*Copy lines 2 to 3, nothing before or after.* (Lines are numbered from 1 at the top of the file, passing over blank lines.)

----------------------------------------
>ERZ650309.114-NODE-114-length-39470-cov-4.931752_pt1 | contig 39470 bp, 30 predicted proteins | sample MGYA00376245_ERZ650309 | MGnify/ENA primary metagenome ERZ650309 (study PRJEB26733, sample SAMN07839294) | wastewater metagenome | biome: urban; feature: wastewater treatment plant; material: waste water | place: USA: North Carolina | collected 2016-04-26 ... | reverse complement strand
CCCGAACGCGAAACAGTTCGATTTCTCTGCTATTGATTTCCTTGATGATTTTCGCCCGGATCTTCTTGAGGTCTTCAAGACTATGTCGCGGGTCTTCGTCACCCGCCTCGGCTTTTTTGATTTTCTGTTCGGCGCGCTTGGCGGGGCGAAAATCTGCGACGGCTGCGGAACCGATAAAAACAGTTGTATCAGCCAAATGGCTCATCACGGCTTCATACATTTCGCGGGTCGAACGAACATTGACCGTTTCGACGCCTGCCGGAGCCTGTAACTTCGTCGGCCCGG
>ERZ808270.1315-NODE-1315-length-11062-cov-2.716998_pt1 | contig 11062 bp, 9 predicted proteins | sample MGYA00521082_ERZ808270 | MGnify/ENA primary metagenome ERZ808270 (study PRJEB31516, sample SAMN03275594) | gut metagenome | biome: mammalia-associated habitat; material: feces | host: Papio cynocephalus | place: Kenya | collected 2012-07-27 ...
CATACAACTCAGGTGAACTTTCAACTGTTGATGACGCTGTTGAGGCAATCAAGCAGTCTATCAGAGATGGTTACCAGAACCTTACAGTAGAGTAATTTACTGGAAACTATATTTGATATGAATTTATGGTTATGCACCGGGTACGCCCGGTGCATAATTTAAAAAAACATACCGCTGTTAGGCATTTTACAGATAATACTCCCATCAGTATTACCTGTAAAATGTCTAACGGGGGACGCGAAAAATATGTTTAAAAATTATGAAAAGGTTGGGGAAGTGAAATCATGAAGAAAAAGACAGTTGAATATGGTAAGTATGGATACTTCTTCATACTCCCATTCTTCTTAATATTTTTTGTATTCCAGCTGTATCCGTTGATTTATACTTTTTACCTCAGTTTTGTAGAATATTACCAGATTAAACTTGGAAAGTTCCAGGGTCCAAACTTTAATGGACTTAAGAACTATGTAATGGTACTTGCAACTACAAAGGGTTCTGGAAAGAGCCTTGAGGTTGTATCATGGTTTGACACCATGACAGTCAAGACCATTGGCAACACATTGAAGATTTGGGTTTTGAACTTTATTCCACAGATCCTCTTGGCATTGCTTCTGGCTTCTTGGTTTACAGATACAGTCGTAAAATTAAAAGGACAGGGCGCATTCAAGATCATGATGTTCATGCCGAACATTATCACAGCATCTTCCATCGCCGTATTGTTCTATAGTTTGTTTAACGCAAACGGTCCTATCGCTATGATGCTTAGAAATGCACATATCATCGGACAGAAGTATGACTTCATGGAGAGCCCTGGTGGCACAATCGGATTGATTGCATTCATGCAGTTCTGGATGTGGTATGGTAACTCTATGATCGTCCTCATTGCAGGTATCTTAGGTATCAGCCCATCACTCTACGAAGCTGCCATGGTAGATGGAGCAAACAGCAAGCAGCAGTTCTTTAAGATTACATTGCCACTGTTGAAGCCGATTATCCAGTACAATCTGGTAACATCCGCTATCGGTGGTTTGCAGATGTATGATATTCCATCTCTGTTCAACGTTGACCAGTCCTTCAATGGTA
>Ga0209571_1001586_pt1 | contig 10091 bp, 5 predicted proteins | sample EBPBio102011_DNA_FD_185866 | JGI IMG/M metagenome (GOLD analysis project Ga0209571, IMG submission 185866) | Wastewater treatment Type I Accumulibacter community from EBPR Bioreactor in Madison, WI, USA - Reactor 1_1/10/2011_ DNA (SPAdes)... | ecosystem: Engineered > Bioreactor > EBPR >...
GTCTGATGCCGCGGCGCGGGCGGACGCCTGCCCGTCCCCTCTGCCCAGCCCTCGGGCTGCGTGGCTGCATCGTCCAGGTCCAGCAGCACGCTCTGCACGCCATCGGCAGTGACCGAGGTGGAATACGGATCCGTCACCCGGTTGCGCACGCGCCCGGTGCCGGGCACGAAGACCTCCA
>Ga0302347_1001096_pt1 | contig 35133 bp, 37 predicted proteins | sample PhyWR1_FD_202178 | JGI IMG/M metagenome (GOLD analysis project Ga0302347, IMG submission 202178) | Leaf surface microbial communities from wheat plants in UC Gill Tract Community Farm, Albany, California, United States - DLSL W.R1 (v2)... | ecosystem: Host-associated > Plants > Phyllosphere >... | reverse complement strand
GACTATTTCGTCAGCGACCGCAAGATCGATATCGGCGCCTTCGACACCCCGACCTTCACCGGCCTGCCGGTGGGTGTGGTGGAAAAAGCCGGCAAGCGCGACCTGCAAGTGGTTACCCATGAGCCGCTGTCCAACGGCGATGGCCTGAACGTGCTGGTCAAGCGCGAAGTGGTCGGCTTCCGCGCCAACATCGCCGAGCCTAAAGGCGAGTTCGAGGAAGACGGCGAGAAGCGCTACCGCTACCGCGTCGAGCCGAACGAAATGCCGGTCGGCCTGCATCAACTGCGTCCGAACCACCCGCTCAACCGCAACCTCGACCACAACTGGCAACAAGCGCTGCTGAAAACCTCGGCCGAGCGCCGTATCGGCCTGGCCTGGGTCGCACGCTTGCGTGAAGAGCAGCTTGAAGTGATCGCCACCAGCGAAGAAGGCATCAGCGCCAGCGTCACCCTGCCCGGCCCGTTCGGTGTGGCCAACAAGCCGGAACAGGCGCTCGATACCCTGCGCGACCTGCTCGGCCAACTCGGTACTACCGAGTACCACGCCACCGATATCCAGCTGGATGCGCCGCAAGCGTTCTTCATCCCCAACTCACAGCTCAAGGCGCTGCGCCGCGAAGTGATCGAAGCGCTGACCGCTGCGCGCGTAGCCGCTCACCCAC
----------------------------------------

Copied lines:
CCCGAACGCGAAACAGTTCGATTTCTCTGCTATTGATTTCCTTGATGATTTTCGCCCGGATCTTCTTGAGGTCTTCAAGACTATGTCGCGGGTCTTCGTCACCCGCCTCGGCTTTTTTGATTTTCTGTTCGGCGCGCTTGGCGGGGCGAAAATCTGCGACGGCTGCGGAACCGATAAAAACAGTTGTATCAGCCAAATGGCTCATCACGGCTTCATACATTTCGCGGGTCGAACGAACATTGACCGTTTCGACGCCTGCCGGAGCCTGTAACTTCGTCGGCCCGG
>ERZ808270.1315-NODE-1315-length-11062-cov-2.716998_pt1 | contig 11062 bp, 9 predicted proteins | sample MGYA00521082_ERZ808270 | MGnify/ENA primary metagenome ERZ808270 (study PRJEB31516, sample SAMN03275594) | gut metagenome | biome: mammalia-associated habitat; material: feces | host: Papio cynocephalus | place: Kenya | collected 2012-07-27 ...